Windows 10: Still Working Out The Bugs
Windows 10 has had its fair share of problems. Since its inception in 2015, there have been bugs galore. Broken printers, Office unable to install, and so many others. Microsoft’s newest mistake may be one of the most widespread issues to date. So much so that Microsoft had a fix issued for the problem a day after it surfaced. Whether or not you get the update and get that patched in the one day remains to be seen.
The new issue affecting millions of systems is the loss of the search feature. When users click on the magnifying glass near the Windows icon in the bottom left of the screen, the start menu’s search feature displays nothing. The start menu items are blank, and the search function is incapable of actually searching. It was an error that users noticed very quickly. How many times a day do we search for something instead of manually exploring folders until we find it?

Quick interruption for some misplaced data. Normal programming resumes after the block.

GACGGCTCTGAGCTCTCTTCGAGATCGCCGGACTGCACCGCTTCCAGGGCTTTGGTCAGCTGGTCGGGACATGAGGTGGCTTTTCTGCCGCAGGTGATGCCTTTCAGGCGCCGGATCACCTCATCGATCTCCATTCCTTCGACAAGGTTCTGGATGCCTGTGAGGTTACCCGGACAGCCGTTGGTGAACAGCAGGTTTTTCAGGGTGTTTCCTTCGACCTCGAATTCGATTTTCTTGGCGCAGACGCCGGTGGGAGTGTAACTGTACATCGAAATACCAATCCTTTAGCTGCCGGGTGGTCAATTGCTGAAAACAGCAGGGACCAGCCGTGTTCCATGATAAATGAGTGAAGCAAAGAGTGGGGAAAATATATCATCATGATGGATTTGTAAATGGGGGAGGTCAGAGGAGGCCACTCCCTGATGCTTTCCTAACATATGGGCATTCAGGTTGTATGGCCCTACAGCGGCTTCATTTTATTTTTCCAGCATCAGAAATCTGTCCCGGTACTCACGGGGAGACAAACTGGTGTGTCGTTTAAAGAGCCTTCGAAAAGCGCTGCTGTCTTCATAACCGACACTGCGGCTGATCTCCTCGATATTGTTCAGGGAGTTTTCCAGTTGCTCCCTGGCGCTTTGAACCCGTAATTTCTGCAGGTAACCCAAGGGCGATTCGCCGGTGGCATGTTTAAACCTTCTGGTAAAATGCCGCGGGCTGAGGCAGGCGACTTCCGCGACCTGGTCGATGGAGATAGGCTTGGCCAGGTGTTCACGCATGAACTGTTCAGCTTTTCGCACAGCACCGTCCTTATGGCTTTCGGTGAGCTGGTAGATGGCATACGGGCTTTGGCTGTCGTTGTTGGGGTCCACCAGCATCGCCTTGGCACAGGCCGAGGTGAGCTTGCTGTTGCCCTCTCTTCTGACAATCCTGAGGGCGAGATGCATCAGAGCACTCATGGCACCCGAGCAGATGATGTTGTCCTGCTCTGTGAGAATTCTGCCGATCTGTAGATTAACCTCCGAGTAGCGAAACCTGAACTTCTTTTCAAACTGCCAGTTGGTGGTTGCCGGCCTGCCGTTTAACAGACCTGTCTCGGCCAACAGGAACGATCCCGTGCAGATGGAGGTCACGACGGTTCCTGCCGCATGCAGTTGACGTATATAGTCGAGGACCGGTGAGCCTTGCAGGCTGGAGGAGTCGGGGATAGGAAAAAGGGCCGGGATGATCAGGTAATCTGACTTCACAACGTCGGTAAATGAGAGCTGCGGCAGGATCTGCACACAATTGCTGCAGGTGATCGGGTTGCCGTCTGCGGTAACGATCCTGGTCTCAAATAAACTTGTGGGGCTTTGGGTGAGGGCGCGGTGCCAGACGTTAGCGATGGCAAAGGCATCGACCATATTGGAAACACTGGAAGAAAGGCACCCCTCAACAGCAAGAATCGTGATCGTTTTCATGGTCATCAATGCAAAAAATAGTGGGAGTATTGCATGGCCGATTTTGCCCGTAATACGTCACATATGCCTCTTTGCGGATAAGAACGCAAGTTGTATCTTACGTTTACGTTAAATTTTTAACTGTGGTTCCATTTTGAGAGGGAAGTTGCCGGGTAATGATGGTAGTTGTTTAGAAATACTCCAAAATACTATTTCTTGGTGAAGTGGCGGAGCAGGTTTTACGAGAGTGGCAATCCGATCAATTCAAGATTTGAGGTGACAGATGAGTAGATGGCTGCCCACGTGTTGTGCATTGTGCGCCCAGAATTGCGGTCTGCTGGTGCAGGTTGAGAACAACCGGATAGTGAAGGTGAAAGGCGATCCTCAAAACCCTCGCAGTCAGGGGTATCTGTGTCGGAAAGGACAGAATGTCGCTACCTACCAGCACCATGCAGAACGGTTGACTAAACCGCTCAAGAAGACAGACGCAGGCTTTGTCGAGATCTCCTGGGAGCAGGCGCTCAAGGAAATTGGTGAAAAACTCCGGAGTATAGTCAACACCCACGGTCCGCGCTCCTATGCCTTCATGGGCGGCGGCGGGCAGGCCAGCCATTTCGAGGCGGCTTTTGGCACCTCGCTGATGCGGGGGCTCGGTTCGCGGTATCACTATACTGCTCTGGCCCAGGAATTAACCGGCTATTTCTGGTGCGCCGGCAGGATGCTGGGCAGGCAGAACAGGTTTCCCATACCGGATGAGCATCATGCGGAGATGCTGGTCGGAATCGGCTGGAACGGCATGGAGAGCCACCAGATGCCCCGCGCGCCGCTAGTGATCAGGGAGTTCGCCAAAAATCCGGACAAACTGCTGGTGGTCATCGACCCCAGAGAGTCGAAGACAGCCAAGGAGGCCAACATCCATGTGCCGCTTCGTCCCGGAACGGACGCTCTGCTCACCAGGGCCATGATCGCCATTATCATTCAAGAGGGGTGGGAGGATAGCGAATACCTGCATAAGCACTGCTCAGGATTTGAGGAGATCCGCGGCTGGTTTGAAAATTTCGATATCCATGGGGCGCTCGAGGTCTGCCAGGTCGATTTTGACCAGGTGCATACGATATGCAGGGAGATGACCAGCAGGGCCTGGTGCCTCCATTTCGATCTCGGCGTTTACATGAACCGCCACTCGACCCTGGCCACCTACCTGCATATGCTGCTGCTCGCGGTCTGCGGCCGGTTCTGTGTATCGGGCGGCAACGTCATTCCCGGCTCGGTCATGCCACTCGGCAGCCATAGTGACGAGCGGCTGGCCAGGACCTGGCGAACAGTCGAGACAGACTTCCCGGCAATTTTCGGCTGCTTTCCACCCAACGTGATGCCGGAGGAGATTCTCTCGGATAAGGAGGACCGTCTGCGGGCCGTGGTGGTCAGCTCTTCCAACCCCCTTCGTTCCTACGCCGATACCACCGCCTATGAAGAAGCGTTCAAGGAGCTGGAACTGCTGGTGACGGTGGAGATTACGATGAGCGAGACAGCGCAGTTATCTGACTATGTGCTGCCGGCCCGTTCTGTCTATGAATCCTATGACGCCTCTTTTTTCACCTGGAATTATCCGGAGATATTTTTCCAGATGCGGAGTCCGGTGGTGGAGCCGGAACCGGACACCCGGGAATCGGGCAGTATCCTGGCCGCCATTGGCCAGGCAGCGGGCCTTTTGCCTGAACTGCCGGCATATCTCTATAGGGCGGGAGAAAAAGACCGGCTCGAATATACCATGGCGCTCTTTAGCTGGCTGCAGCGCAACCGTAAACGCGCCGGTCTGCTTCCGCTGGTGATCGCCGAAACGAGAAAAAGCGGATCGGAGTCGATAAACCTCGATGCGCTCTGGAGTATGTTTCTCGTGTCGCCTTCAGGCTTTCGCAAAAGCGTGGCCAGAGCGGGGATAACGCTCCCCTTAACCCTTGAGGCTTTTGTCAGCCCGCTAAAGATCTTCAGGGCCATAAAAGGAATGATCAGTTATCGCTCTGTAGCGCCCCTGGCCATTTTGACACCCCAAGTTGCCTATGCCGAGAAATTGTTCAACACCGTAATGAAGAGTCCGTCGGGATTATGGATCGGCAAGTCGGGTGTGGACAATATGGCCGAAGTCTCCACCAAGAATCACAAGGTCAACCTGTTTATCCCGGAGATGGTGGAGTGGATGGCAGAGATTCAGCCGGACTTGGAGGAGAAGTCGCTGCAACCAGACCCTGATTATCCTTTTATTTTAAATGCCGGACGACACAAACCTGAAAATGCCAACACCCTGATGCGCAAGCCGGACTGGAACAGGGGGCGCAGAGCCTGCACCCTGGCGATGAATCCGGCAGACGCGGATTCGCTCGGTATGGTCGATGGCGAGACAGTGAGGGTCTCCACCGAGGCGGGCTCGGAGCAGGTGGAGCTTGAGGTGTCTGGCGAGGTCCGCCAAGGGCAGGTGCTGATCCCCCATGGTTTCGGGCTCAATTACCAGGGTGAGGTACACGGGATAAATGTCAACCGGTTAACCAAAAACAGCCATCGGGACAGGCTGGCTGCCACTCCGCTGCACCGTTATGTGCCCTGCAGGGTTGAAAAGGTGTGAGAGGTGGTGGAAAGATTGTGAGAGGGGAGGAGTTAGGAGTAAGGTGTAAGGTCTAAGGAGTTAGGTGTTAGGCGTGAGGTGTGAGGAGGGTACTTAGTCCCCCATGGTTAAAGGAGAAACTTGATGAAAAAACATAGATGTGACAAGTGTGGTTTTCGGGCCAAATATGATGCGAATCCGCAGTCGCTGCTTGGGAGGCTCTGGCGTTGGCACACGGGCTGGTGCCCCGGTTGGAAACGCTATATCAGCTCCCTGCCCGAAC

The fix was issued fast, but how can things like this repeatedly make it out onto computers in the world? It appears that there is not quite the amount of testing going on that there should be. After all, it doesn’t appear to be a fluke or a rare mistake; after every Windows 10 update, the question of “how did this make it past testing?” is asked.
Windows 10 is here for the foreseeable future, and when it works, it’s quite user-friendly. There’s a lot of potential in Windows 10 that’s clouded by these bugs and the retirement of Windows 7.
That said, with Windows 7 support officially over, Microsoft should be able to focus its programming team on Windows 10. Hopefully, these issues should not continue at the frequency at which they do. It is probably wishful thinking, but I am going to assume that Microsoft will double its Windows 10 effort, and these issues (that we didn’t have with Windows 7) will be gone.
(Image Source: iCLIPART)